Thursday, August 28, 2008

Mediation & Medication

“What drugs are you on?” Is this a good question for a mediator to ask a party? No. Okay, how about “are you juiced?” No. Okay, how about “have you taken your meds today?” Not much better. Should mediators engage in the practice of asking parties about their medications and is this something to be concerned about?

Actually, yes. According to this article in the National Law Journal entitled “What’s Your Juror Taking.”

As the percentage of Americans taking various medications skyrockets, some jury consultants and lawyers have begun asking potential jurors what kinds of medications they are taking.

They're concerned about potential side effects associated with medications that can affect a person's ability to concentrate, sit for long periods of time and otherwise act as jurors.

At the least, and prior to the parties signing their mediated settlement agreement, should the mediator be asking whether the parties have taken any medication that has interfered with their ability to understand the terms of the agreement and other similar questions? What about the timing of such a question – is the issue better addressed at the beginning of the mediation conference? How about during the mediation conference? How would you frame the question or questions?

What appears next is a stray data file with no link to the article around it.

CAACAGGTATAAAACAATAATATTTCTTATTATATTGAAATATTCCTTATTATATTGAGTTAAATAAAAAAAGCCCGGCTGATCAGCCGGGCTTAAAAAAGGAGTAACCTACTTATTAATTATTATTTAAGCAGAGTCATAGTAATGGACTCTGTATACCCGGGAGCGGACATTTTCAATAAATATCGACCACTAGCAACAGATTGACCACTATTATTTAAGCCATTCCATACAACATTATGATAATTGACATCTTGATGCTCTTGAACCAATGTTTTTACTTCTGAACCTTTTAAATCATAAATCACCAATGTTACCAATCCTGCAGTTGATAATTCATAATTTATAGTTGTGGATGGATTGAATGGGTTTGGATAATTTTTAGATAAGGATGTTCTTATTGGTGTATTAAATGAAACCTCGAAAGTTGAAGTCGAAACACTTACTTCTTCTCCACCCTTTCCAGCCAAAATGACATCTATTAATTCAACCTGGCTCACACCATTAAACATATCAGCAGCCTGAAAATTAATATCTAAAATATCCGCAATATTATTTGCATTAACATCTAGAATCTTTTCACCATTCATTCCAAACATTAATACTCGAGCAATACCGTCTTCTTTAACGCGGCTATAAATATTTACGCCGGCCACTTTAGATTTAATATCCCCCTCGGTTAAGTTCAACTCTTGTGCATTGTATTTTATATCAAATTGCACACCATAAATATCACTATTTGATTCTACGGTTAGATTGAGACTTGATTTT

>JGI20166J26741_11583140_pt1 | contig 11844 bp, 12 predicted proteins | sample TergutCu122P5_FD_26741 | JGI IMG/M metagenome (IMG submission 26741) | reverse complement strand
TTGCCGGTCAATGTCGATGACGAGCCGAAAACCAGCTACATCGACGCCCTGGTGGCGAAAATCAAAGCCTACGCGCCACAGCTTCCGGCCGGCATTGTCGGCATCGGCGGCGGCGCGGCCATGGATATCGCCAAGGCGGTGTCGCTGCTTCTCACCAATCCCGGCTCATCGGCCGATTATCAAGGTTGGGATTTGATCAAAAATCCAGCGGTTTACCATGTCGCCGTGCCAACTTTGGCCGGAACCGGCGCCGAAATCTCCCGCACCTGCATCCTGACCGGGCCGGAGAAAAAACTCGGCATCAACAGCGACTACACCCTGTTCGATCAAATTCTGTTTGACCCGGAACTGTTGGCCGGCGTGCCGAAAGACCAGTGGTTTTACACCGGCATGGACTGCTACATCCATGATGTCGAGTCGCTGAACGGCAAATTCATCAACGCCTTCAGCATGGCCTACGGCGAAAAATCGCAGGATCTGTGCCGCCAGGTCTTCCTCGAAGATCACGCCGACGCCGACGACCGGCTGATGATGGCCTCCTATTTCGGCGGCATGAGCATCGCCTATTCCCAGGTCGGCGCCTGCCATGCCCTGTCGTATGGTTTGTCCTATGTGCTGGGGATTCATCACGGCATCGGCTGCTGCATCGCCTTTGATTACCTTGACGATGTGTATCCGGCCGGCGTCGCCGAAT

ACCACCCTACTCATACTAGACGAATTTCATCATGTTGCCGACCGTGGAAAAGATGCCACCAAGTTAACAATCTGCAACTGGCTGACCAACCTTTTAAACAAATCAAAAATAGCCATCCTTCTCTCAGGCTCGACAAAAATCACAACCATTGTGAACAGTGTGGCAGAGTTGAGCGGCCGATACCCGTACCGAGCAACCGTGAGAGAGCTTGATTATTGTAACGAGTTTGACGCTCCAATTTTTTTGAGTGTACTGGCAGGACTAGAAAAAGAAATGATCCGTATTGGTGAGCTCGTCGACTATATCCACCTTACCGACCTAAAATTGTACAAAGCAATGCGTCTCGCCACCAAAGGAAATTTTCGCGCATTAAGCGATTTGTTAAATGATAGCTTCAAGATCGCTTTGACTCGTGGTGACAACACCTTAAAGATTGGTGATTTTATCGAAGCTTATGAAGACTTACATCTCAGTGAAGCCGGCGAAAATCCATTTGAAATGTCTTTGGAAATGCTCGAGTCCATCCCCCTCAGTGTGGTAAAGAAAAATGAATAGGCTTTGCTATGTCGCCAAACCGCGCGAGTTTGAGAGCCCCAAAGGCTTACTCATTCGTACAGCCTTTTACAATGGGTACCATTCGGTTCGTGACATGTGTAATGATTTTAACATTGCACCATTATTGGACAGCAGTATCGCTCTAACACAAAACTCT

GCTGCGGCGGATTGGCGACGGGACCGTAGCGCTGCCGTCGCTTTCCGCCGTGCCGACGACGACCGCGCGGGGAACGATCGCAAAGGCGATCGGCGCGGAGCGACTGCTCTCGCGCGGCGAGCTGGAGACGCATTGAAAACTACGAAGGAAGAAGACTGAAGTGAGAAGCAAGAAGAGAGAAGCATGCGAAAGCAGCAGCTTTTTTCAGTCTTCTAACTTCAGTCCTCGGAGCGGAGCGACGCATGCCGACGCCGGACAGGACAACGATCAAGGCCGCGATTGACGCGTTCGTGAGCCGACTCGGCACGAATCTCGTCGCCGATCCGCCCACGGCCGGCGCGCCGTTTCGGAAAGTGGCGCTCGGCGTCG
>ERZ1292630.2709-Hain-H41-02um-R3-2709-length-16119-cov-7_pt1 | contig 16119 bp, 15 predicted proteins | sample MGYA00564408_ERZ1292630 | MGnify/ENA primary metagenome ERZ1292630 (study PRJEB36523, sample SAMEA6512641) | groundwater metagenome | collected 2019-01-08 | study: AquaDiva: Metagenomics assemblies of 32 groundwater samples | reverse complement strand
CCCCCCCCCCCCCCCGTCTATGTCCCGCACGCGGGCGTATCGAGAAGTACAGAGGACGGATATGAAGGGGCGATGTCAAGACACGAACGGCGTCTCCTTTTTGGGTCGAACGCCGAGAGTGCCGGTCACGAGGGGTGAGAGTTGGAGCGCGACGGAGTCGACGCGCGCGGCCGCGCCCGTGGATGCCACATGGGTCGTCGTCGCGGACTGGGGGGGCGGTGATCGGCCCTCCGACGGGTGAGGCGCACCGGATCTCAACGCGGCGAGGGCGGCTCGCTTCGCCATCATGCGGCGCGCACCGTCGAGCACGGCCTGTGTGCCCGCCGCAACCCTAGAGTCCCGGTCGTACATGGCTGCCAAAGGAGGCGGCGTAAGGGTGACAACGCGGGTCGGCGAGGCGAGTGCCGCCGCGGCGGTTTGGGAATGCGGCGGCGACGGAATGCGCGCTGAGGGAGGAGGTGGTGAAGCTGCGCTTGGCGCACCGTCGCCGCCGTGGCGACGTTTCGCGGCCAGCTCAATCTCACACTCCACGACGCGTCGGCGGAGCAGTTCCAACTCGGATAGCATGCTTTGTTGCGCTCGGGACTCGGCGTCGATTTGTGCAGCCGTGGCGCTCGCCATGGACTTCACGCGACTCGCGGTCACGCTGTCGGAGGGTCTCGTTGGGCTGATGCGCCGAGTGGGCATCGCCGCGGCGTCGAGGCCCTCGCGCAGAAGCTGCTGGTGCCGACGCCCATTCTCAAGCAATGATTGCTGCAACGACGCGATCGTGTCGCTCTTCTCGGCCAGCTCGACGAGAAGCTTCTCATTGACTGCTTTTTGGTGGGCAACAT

There are ethical considerations involved here. For example, Florida Rules for Certified and Court-Appointed Mediators, Rule 10.310(d) Self-Determination, Postponement or Cancellation provides:

If, for any reason, a party is unable to freely exercise self-determination, a mediator shall cancel or postpone a mediation.

Also, Rule 10.420(b)(3) Conduct of Mediation, Adjournment or Termination informs us that:

A mediator shall adjourn or terminate the mediation if the mediator believes the case is unsuitable for mediation or any party is unable or unwilling to participate meaningfully in the process.

We can learn a great deal from reading the article – grab a cup of coffee [just kidding!] and take a look!

To email me, click Perry S. Itkin.